DEUTSCHE: Even after $16 billion was wiped from their value, Australia's major banks are still expensive

(Photo by Ralph Notaro/GC Images)

Australia’s major banks, the biggest losers in the budget, had a horror week losing $16 billion in market value. Despite the fall, they are still expensive.

An analysis by Deutsche Bank shows the four lenders– ANZ, CBA, NAB and Westpac– are still overshooting their historical average forward price to earnings ratio while dividend yields are falling.

The banks came were already under pressure after their interim results showed net interest margins continuing to decline and signs of revenue pressure came to the fore when Federal Treasurer Scott Morrison slapped them with a levy that would take away $6.2 billion or as much as 6% of their earnings from the four lenders and Macquarie over four years.

That sent their shares reeling last week. The four banks were up between 0.3 to 0.8%, a short while ago. The benchmark S&P/ASX200 index was little changed.

The lenders are trading 5% above their 5 year historical average 12-month forward earnings and double the 10-year average, Deutsche Bank analysts Andrew Triggs and Anthony Hoo said in an investor note.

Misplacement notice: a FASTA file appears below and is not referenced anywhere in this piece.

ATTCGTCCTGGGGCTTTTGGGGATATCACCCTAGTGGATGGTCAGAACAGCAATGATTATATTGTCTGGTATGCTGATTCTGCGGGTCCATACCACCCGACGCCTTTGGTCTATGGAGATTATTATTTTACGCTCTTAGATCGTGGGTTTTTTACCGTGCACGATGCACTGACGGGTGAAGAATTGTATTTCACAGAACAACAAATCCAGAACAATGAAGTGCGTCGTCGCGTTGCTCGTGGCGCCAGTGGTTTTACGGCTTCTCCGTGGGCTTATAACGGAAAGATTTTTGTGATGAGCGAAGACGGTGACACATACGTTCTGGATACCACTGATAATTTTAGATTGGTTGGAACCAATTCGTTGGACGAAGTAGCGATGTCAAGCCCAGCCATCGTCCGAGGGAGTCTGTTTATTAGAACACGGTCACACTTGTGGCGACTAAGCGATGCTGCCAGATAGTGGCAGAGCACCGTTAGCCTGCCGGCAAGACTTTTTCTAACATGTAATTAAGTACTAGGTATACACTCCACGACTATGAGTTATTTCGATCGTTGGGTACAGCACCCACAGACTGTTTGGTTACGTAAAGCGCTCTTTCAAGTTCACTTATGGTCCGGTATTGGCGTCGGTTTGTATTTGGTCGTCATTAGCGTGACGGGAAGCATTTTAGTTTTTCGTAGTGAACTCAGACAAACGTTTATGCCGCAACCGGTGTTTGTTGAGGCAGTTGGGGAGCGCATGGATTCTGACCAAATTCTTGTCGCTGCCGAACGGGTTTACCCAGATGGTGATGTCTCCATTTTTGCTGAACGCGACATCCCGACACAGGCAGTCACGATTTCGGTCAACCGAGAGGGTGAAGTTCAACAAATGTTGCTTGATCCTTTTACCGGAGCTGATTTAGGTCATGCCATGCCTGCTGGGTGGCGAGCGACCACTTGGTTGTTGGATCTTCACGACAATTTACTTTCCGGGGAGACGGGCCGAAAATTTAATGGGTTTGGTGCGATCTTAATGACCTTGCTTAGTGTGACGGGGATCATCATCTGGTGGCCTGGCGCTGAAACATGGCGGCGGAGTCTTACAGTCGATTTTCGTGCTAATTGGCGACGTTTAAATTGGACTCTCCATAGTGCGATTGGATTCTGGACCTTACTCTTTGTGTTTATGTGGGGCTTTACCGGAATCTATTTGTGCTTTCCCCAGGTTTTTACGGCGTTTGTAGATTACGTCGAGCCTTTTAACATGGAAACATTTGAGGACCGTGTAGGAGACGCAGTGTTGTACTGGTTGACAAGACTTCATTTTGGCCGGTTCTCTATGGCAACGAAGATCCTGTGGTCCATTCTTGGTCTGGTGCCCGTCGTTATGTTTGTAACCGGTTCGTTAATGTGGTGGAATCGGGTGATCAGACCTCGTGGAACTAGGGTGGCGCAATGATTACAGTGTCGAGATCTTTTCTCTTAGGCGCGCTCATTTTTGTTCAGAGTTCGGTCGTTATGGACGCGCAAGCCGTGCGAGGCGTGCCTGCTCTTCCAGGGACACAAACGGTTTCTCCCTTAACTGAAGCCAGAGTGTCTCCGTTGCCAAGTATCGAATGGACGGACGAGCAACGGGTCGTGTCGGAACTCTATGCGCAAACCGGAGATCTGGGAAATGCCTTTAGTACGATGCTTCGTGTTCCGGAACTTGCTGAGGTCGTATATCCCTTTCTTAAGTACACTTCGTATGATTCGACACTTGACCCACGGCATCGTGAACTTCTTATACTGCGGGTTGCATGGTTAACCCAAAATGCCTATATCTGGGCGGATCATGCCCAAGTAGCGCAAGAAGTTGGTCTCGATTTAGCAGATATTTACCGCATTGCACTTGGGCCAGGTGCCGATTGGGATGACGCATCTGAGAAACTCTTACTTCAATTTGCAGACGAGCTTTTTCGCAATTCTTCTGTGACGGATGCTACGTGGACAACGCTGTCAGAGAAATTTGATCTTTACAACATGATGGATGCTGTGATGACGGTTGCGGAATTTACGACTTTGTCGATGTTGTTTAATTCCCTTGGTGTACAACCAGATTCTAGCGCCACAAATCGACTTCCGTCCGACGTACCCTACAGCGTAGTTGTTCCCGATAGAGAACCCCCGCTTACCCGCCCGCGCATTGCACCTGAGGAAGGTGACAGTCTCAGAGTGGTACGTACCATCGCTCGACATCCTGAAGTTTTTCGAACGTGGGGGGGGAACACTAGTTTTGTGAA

The banks are however trading 12% below their 5-year average PE relative to the all Industrials ex-Banks index, they said.

These charts show the PE ratio

Dividend yields, one of the main reasons why investors lap them up, are also slipping. And the bank levy may force them to cut dividends.

The average 12-month forward dividend yield for the majors is 5.7%, below the 5-year avg of 6.%.

On a relative basis the sector still looks attractive against most other interest-rate sensitive sectors, and the yield gap vs 90-day bank bills and 10-year bonds are both slightly above the 5-year average, Deutsche Bank said.

Finally,the major banks are now more expensive than Asian and UK banks on a 12 months forward PE basis as this chart shows.

Deutsche, however, cautioned international comparisons are difficult to make due to differences in tax rates, and varying exposures to conduct risk and riskier investment banking activities

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